January - Pruning Trees
February - Georgia Arbor Day
March - Mulching
April - Celebrate Nature
May - Drought Tolerant Plants
June - Trees and Crime
July - Hurricane Season
While not all trees go completely dormant, such as Live Oaks and Magnolias, the dormant phase is the best time to prune. This time is usually in late winter when it is coldest, just before spring. One reason is that while the tree is dormant, it will lose its leaves giving you the best opportunity to look over your tree to find limbs that should be removed, such as those that are dead or have defects. For evergreens, which are trees that do not shed their leaves, this is the time of year when the canopy is the thinnest. Here are a couple quick tips to keep in mind when pruning trees:
- Always make proper cuts (e.g. cut limbs or branches back to the branch collar or lateral limbs)
- Do not top
- Never remove more than 1/3 of the leaf baring canopy
To learn more, visit the Arbor Division website at www.valdostacity.com/arbor or contact the City Urban Forestry Supervisor at 229-259-3530.
Georgia Arbor Day is held in February on the third Friday. This year in Valdosta, we will be celebrating for an entire week - February 13-17. To learn more, please check out our exciting Arbor Week Celebration events.
Spring will be here officially on Monday, March 20th and many are starting to clean up their yards and place mulch. Here are a few tips to keep in mind when placing mulch around your trees and shrubs:
- Leave at least 6 – 12 inches clear of mulch at the base of the tree or shrub
- Never pile mulch up around the base of the tree or shrub because this can hold moisture around the root collar causing unnecessary pest and decay
- Mulch no more than 4 inches in height
- When possible, extend the mulch all the way to the edge of the canopy or “drip line”
To learn more, please visit the Arbor Day Foundation “The Importance of Mulching” or contact the City Urban Forestry Supervisor at (229) 259-3530.
April is a great month to reflect on trees and nature by celebrating Earth Day and National Arbor Day. To highlight this exciting month, here are just a few of the many reasons we plant, preserve and protect our trees:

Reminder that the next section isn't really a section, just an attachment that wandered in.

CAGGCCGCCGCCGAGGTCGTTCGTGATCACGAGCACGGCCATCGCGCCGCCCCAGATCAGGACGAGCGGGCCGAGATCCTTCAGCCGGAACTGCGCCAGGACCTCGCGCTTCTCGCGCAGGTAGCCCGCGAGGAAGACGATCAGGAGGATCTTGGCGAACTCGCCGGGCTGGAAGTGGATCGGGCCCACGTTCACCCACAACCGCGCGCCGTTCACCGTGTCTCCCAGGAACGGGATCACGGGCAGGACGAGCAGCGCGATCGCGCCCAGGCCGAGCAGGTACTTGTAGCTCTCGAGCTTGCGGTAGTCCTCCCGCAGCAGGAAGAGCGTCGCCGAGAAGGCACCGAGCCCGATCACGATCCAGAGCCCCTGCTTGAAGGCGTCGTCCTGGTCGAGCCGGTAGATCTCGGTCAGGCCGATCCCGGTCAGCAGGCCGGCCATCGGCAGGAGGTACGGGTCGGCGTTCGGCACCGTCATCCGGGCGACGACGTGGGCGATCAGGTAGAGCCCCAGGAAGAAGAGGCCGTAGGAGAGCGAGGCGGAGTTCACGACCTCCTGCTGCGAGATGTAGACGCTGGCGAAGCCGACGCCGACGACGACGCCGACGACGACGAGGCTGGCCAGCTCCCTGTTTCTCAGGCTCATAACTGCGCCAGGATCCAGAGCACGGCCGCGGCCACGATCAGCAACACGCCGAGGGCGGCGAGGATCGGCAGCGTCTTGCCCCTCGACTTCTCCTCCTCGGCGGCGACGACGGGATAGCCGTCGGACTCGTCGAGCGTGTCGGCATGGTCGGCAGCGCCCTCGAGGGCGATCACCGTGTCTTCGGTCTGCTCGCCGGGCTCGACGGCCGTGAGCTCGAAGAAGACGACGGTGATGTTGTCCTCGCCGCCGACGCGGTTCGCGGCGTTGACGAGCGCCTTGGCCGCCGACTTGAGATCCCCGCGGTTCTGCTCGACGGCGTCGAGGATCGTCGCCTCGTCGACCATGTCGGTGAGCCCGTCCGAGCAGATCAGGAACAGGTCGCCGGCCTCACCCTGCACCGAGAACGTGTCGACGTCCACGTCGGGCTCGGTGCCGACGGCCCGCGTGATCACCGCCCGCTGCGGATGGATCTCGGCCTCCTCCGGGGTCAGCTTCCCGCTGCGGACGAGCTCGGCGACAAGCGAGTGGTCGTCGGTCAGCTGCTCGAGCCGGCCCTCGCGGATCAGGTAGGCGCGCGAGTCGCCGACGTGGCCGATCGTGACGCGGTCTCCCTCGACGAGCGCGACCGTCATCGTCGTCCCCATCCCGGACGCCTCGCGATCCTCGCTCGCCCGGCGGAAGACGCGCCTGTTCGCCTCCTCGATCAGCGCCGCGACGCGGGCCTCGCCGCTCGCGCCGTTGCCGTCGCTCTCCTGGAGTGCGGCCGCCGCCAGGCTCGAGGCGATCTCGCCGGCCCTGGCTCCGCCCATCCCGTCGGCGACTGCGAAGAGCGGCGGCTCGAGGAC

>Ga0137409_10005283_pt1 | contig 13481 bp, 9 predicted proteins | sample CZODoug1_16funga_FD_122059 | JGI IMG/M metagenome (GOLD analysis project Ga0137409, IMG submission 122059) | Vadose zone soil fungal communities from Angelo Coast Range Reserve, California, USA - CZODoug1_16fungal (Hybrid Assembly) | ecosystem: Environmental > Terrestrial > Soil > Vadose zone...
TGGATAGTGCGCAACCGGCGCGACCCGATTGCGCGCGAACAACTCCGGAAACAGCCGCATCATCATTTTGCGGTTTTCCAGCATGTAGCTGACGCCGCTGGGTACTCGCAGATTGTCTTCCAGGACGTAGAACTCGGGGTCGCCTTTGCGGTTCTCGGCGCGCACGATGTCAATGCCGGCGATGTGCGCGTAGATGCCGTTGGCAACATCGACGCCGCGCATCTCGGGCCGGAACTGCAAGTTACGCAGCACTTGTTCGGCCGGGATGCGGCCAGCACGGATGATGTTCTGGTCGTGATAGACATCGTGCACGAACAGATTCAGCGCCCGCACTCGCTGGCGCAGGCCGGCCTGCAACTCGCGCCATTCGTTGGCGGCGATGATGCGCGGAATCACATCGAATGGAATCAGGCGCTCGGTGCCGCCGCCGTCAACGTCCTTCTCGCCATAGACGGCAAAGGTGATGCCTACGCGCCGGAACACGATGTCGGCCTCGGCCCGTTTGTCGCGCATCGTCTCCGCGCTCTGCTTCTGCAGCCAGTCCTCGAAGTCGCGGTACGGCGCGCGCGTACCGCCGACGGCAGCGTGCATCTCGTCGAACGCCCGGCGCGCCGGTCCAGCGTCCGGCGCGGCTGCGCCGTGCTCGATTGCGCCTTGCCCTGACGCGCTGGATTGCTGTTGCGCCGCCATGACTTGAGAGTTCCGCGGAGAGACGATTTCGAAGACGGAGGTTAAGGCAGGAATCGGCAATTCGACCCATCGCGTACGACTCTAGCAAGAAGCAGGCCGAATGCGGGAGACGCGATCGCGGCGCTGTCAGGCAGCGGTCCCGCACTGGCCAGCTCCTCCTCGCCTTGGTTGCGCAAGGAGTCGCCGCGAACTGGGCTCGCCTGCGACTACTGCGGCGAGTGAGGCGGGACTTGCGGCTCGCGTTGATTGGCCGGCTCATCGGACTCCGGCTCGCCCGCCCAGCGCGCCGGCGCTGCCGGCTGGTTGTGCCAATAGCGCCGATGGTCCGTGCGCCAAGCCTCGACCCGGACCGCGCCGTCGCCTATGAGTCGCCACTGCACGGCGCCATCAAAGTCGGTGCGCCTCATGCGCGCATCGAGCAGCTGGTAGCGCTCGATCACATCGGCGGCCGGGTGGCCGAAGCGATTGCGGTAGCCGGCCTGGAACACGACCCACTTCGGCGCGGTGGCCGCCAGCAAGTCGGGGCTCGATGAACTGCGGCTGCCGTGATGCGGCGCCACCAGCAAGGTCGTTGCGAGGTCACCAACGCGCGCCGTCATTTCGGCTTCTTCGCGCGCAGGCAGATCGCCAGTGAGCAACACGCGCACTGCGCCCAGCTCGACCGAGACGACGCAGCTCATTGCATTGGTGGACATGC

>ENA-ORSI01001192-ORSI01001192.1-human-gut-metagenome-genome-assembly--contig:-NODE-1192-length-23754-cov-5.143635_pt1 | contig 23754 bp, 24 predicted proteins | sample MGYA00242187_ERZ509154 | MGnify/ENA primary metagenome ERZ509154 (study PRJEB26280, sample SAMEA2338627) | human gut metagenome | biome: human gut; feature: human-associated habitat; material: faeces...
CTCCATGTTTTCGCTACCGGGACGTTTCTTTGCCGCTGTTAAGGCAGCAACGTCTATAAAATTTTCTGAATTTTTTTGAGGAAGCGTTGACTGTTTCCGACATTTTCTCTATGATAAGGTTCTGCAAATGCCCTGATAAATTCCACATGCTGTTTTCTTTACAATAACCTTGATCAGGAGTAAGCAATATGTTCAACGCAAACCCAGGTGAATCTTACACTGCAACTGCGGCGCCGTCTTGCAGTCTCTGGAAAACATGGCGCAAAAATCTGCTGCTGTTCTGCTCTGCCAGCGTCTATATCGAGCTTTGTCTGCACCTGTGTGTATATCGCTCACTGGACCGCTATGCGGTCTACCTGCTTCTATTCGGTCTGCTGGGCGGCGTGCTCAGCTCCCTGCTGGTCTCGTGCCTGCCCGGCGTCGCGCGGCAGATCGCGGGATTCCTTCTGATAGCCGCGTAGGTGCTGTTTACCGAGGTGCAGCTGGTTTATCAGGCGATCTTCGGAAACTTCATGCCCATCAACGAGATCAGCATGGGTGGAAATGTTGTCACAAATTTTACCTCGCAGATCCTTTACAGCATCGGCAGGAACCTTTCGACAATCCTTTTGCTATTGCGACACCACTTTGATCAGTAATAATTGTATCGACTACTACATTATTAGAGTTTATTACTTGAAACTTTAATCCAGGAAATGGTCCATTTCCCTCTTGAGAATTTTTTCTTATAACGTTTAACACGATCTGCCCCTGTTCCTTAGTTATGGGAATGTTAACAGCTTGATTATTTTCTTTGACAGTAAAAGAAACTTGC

- Provide habitat for birds, animals, etc.
- Improve air quality
- Reduce air and noise pollution
- Minimize stormwater and erosion
- Save energy costs for cooling and heating
- Increase property values as much as 20%
- Reduce crime
- Stimulate economic growth
- Enhance human health and wellness
To learn more, please visit the Green Cities: Good Health or contact the City Urban Forestry Supervisor at (229) 259-3530.
With several areas of the state of Georgia experiencing water restrictions due to drought conditions, it is always a good time to think about native and drought tolerant landscape designs. Below are a few popular trees, shrubs and ground covers that will not only grow in our area, but do well in droughts.
To learn more about each of these and other options, check out the NC Extension and just enter the name into the Search Box. Also, to find out more about the water restrictions in Georgia, please visit the Georgia Department of Natural Resources – Water Conservation.
Did you know that trees and other natural landscape may help reduce crime? Some studies have shown that less crime occurs to both property and people in neighborhoods that are greener than those that are barren, with nearly identical housing units. When people are outside together, they start to get to know each other and form relationships, which means they recognize strangers, so the more eyes on the streets the fewer opportunities for crime to occur.
As with all things, planning and maintenance are important factors to consider. For example:
- Grass: Typically requires mowing twice a month during the warmer months and once during the cooler months.
- Shrubs: Some are fast growing and need to be trimmed often, while others reach a certain height and rarely need shaping.
- Trees: Every tree species grows at different rates, so please contact our Certified Arborist Kevin Jenkins for more information.
Together we can help make our community safe and attractive.
To learn more, here are some additional resources:
Hurricane season officially began June 1 and will end on November 30th so it is very important to pay attention to our trees. Prior to all the recent rain we have received, our community was in an extended dry time. These significant changes in the weather can result in various tree failures so take a few minutes to walk around and look for any changes in your trees. For example, with extra water weight this can make limbs hand lower than normal so look for cracks or broken limbs. Also, look for bleeding wounds or decay on your trees. If you see a hole in the tree with large amounts of water or sap oozing from it, that may be a sign of decay.
To learn more, check out “Managing Hazards and Risk” or contact Kevin Jenkins, Urban Forestry Supervisor at (229) 259-3530.